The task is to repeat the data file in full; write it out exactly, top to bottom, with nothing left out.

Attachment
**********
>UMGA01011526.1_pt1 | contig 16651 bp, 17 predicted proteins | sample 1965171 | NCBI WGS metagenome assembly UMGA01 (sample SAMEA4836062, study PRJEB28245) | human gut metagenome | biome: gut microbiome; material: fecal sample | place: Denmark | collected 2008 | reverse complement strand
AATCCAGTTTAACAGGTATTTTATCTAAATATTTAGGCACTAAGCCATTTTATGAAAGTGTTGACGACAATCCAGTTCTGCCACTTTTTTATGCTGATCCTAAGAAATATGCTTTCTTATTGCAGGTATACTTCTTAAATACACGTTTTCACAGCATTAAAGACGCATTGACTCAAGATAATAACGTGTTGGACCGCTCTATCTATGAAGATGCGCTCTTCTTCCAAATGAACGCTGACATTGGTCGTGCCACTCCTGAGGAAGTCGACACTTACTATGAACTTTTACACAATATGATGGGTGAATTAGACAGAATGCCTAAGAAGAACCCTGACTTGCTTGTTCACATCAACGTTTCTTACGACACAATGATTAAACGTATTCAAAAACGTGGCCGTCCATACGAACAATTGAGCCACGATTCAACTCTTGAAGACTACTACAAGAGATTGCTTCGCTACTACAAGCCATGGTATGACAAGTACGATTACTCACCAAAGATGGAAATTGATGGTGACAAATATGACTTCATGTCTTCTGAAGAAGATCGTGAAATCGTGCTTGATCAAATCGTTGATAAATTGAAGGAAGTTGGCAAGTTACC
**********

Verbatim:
>UMGA01011526.1_pt1 | contig 16651 bp, 17 predicted proteins | sample 1965171 | NCBI WGS metagenome assembly UMGA01 (sample SAMEA4836062, study PRJEB28245) | human gut metagenome | biome: gut microbiome; material: fecal sample | place: Denmark | collected 2008 | reverse complement strand
AATCCAGTTTAACAGGTATTTTATCTAAATATTTAGGCACTAAGCCATTTTATGAAAGTGTTGACGACAATCCAGTTCTGCCACTTTTTTATGCTGATCCTAAGAAATATGCTTTCTTATTGCAGGTATACTTCTTAAATACACGTTTTCACAGCATTAAAGACGCATTGACTCAAGATAATAACGTGTTGGACCGCTCTATCTATGAAGATGCGCTCTTCTTCCAAATGAACGCTGACATTGGTCGTGCCACTCCTGAGGAAGTCGACACTTACTATGAACTTTTACACAATATGATGGGTGAATTAGACAGAATGCCTAAGAAGAACCCTGACTTGCTTGTTCACATCAACGTTTCTTACGACACAATGATTAAACGTATTCAAAAACGTGGCCGTCCATACGAACAATTGAGCCACGATTCAACTCTTGAAGACTACTACAAGAGATTGCTTCGCTACTACAAGCCATGGTATGACAAGTACGATTACTCACCAAAGATGGAAATTGATGGTGACAAATATGACTTCATGTCTTCTGAAGAAGATCGTGAAATCGTGCTTGATCAAATCGTTGATAAATTGAAGGAAGTTGGCAAGTTACC